Vanessa Bryant Posts Video Of Daughter Capri Taking Her First Steps

Capri took her first steps exactly three months after Bryant spoke at a public memorial honoring her husband Kobe and their daughter Gianna, who died on Jan. 26 in a helicopter crash.
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Vanessa Bryant posted a video of her daughter Capri taking her first steps on Sunday, exactly three months after she stood in front of nearly 20,000 people at Staples Center and delivered an incredibly emotional and powerful speech to honor her husband Kobe and their 13-year-old daughter Gianna, who died in a helicopter crash on Jan. 26. 

After Capri walked from her aunt Sophie Laine to her mother, Bryant cheered and hugged her 11-month-old. 

"My baby!!!!" Bryant wrote on Instagram. "So proud of my Koko Bean ❤️🤩Capri took her first steps from her auntie Sophie to mama today. 🌟🎉"

Bryant surprised everyone by speaking at Kobe's and Gianna's public memorial at Staples Center on Feb. 24 less than a month after she lost her husband and daughter. 

During her speech, she talked about how wonderful of a father Kobe was, saying he was loving and attentive with each of their four daughters. 

"He was a doting father, a father that was hands on and present," Bryant said. "He helped me bathe Bianka and Capri almost every night. He would sing them silly songs in the shower and continue making them laugh and smile as he lathered them in lotion and got them ready for bed."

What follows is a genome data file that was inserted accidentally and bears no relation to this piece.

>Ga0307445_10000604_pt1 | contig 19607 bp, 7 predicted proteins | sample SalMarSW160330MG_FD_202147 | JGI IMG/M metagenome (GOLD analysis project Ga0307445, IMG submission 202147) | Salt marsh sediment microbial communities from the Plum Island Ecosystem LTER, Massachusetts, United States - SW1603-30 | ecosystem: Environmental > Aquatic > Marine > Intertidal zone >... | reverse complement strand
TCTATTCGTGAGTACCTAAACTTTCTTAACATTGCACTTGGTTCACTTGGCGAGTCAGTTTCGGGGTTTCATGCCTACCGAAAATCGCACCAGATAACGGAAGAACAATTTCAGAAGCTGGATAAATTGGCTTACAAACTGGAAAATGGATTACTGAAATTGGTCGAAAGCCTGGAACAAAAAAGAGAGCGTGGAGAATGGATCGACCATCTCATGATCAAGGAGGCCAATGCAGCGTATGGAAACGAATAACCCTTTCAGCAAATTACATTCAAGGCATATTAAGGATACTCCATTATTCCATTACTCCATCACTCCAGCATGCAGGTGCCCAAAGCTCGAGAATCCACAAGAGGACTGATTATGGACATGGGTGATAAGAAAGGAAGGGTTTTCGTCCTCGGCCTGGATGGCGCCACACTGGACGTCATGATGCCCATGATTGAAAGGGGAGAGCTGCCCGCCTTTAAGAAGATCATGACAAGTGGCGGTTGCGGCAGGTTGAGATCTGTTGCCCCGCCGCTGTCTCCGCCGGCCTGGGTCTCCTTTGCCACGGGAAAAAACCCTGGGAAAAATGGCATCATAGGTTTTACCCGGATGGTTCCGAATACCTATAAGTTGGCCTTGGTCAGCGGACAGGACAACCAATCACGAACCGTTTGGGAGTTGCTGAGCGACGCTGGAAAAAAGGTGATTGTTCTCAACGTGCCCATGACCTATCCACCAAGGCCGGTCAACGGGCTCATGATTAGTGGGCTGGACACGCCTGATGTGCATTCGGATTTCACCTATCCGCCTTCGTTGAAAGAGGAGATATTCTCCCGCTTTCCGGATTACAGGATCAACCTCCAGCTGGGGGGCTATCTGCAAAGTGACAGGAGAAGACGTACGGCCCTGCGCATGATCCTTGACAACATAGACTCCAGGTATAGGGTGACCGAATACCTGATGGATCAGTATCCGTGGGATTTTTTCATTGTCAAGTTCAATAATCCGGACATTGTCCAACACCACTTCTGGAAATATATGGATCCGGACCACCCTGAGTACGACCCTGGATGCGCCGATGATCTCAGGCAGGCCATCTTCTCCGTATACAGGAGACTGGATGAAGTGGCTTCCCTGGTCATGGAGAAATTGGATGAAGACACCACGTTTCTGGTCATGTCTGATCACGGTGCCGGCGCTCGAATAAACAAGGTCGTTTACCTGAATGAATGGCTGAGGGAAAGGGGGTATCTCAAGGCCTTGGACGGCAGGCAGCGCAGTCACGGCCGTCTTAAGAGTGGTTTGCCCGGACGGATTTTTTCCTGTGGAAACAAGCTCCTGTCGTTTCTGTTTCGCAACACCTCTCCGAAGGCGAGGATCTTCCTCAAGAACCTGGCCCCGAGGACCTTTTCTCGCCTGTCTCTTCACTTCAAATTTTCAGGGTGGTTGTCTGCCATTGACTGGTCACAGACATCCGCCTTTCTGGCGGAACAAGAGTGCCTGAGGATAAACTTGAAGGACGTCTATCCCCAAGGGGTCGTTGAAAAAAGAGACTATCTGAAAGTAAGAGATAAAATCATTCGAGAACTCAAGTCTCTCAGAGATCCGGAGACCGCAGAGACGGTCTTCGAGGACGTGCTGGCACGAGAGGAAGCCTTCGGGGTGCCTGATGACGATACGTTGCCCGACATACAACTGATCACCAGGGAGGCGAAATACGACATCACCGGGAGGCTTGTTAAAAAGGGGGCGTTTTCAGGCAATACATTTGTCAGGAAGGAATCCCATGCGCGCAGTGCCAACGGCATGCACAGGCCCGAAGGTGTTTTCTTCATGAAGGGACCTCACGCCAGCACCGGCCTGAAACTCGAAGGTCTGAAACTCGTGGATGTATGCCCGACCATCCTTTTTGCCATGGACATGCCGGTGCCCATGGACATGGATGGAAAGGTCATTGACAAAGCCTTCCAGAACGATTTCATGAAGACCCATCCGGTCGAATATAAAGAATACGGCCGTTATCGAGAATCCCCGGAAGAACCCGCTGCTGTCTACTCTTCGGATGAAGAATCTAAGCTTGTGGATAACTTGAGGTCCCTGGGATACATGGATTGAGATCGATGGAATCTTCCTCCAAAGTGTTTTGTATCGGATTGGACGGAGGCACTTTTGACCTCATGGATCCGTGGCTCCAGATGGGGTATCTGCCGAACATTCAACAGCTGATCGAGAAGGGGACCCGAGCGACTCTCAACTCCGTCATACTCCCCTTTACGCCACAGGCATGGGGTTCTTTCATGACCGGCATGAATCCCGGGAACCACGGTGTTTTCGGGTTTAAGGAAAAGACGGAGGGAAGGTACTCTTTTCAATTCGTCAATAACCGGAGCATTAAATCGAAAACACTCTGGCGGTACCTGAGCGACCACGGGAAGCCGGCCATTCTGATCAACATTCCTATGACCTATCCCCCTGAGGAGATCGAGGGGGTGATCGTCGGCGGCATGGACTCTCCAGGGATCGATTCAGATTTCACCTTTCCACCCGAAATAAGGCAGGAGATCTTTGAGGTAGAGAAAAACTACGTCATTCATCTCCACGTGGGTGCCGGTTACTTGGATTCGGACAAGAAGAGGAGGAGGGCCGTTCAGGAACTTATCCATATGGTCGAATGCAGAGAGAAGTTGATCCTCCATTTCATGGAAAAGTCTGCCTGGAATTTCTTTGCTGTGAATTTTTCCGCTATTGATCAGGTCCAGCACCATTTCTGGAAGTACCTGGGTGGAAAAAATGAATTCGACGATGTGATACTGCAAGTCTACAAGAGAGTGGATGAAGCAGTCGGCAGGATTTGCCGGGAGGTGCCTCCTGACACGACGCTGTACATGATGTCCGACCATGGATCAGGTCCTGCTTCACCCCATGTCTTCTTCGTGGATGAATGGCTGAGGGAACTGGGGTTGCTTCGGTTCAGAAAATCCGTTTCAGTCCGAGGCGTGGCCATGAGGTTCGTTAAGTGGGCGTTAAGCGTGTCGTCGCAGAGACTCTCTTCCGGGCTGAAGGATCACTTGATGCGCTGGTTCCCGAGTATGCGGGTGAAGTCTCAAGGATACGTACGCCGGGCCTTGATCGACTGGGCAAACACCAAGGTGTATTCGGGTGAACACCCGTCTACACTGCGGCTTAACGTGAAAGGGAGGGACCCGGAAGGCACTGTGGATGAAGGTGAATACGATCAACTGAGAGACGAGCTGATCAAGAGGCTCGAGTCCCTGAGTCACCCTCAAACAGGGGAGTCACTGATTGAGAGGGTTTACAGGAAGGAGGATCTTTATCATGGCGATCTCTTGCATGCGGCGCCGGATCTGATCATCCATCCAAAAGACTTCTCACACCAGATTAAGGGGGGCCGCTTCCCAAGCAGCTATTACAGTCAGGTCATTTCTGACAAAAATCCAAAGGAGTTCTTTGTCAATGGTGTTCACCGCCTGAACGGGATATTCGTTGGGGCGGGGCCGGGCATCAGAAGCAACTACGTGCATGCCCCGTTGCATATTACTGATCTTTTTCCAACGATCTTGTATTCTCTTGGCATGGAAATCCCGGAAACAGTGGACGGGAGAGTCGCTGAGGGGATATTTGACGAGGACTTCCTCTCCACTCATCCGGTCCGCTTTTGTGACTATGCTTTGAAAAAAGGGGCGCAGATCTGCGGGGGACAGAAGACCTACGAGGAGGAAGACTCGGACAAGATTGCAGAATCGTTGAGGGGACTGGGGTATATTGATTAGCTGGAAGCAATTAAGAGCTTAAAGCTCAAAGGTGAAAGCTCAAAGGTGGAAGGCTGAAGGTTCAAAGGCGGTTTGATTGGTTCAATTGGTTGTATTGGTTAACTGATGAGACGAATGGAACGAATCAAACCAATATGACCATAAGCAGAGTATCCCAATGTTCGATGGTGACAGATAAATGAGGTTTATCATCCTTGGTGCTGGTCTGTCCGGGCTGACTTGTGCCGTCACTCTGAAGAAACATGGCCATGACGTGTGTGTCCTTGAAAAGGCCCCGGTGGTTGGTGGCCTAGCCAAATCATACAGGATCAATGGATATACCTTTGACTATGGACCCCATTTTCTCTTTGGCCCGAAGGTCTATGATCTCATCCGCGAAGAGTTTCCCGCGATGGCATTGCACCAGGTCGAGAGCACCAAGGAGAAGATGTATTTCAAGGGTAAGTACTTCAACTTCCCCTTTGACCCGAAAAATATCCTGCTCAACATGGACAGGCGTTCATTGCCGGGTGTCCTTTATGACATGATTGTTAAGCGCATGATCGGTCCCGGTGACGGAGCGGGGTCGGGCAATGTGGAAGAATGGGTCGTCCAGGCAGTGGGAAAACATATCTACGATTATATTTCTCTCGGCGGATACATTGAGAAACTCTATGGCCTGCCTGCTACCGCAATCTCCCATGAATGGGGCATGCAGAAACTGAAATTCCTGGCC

Bryant added that Kobe had a special touch with Capri.

"He had magic arms and could put Capri to sleep in only a few minutes," she said. "He said he had it down to a science: eight times up and down our hallway."

Bryant wore a No. 8 jersey for part of his 20-season career with the Lakers, in which he was an 18-time All-Star, five-time NBA champion, two-time Finals MVP and one-time regular season MVP in 2008. 

Bryant added that Capri had another very important milestone before Kobe died. 

"I am so thankful Kobe heard KoKo say, 'Dada,'" Bryant said. "He is not here to drop Bianka and Capri off at pre-K or kindergarten, and he will not be here to tell me to get a grip when we have to leave the kindergarten classroom, and he is not going to be able to walk our girls down the aisle or spin me around on the dance floor, singing 'PYT' to me. But I want my daughters to know and remember the amazing person, husband and father he was. The kind of man that wanted to teach future generations to be better and keep them from making his own mistakes."